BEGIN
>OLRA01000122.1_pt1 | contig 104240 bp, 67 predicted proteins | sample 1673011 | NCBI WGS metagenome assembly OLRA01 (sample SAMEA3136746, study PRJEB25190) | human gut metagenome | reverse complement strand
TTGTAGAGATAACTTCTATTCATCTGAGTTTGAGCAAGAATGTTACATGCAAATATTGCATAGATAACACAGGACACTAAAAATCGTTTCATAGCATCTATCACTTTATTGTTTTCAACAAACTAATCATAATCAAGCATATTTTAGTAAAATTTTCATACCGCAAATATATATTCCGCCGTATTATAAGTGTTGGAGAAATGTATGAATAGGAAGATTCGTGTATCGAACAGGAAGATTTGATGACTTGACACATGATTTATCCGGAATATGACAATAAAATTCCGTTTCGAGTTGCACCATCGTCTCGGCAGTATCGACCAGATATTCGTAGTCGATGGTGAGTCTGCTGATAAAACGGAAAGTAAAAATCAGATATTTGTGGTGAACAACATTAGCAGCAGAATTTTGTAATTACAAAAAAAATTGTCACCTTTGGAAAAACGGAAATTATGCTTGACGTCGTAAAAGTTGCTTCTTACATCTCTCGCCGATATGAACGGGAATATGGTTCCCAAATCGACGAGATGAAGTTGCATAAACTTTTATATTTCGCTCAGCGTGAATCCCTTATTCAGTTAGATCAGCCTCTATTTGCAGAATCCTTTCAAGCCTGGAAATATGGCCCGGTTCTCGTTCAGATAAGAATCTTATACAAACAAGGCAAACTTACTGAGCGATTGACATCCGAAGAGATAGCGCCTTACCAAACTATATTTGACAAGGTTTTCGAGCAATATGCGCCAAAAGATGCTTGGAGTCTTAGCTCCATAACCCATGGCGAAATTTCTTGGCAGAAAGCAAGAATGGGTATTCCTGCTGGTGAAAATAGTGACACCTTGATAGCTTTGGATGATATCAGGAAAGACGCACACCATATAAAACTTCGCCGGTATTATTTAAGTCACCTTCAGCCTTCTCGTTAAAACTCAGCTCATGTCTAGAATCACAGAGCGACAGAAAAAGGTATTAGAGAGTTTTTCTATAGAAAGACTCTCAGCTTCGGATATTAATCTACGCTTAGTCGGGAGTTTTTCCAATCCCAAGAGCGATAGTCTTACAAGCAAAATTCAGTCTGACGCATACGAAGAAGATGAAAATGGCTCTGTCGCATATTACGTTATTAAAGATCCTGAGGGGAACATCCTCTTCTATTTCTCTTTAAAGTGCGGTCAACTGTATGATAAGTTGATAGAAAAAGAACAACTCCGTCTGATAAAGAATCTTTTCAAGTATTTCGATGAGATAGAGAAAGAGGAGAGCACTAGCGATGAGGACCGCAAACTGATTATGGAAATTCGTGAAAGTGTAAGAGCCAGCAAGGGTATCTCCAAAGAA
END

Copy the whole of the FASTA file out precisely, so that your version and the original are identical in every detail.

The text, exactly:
>OLRA01000122.1_pt1 | contig 104240 bp, 67 predicted proteins | sample 1673011 | NCBI WGS metagenome assembly OLRA01 (sample SAMEA3136746, study PRJEB25190) | human gut metagenome | reverse complement strand
TTGTAGAGATAACTTCTATTCATCTGAGTTTGAGCAAGAATGTTACATGCAAATATTGCATAGATAACACAGGACACTAAAAATCGTTTCATAGCATCTATCACTTTATTGTTTTCAACAAACTAATCATAATCAAGCATATTTTAGTAAAATTTTCATACCGCAAATATATATTCCGCCGTATTATAAGTGTTGGAGAAATGTATGAATAGGAAGATTCGTGTATCGAACAGGAAGATTTGATGACTTGACACATGATTTATCCGGAATATGACAATAAAATTCCGTTTCGAGTTGCACCATCGTCTCGGCAGTATCGACCAGATATTCGTAGTCGATGGTGAGTCTGCTGATAAAACGGAAAGTAAAAATCAGATATTTGTGGTGAACAACATTAGCAGCAGAATTTTGTAATTACAAAAAAAATTGTCACCTTTGGAAAAACGGAAATTATGCTTGACGTCGTAAAAGTTGCTTCTTACATCTCTCGCCGATATGAACGGGAATATGGTTCCCAAATCGACGAGATGAAGTTGCATAAACTTTTATATTTCGCTCAGCGTGAATCCCTTATTCAGTTAGATCAGCCTCTATTTGCAGAATCCTTTCAAGCCTGGAAATATGGCCCGGTTCTCGTTCAGATAAGAATCTTATACAAACAAGGCAAACTTACTGAGCGATTGACATCCGAAGAGATAGCGCCTTACCAAACTATATTTGACAAGGTTTTCGAGCAATATGCGCCAAAAGATGCTTGGAGTCTTAGCTCCATAACCCATGGCGAAATTTCTTGGCAGAAAGCAAGAATGGGTATTCCTGCTGGTGAAAATAGTGACACCTTGATAGCTTTGGATGATATCAGGAAAGACGCACACCATATAAAACTTCGCCGGTATTATTTAAGTCACCTTCAGCCTTCTCGTTAAAACTCAGCTCATGTCTAGAATCACAGAGCGACAGAAAAAGGTATTAGAGAGTTTTTCTATAGAAAGACTCTCAGCTTCGGATATTAATCTACGCTTAGTCGGGAGTTTTTCCAATCCCAAGAGCGATAGTCTTACAAGCAAAATTCAGTCTGACGCATACGAAGAAGATGAAAATGGCTCTGTCGCATATTACGTTATTAAAGATCCTGAGGGGAACATCCTCTTCTATTTCTCTTTAAAGTGCGGTCAACTGTATGATAAGTTGATAGAAAAAGAACAACTCCGTCTGATAAAGAATCTTTTCAAGTATTTCGATGAGATAGAGAAAGAGGAGAGCACTAGCGATGAGGACCGCAAACTGATTATGGAAATTCGTGAAAGTGTAAGAGCCAGCAAGGGTATCTCCAAAGAA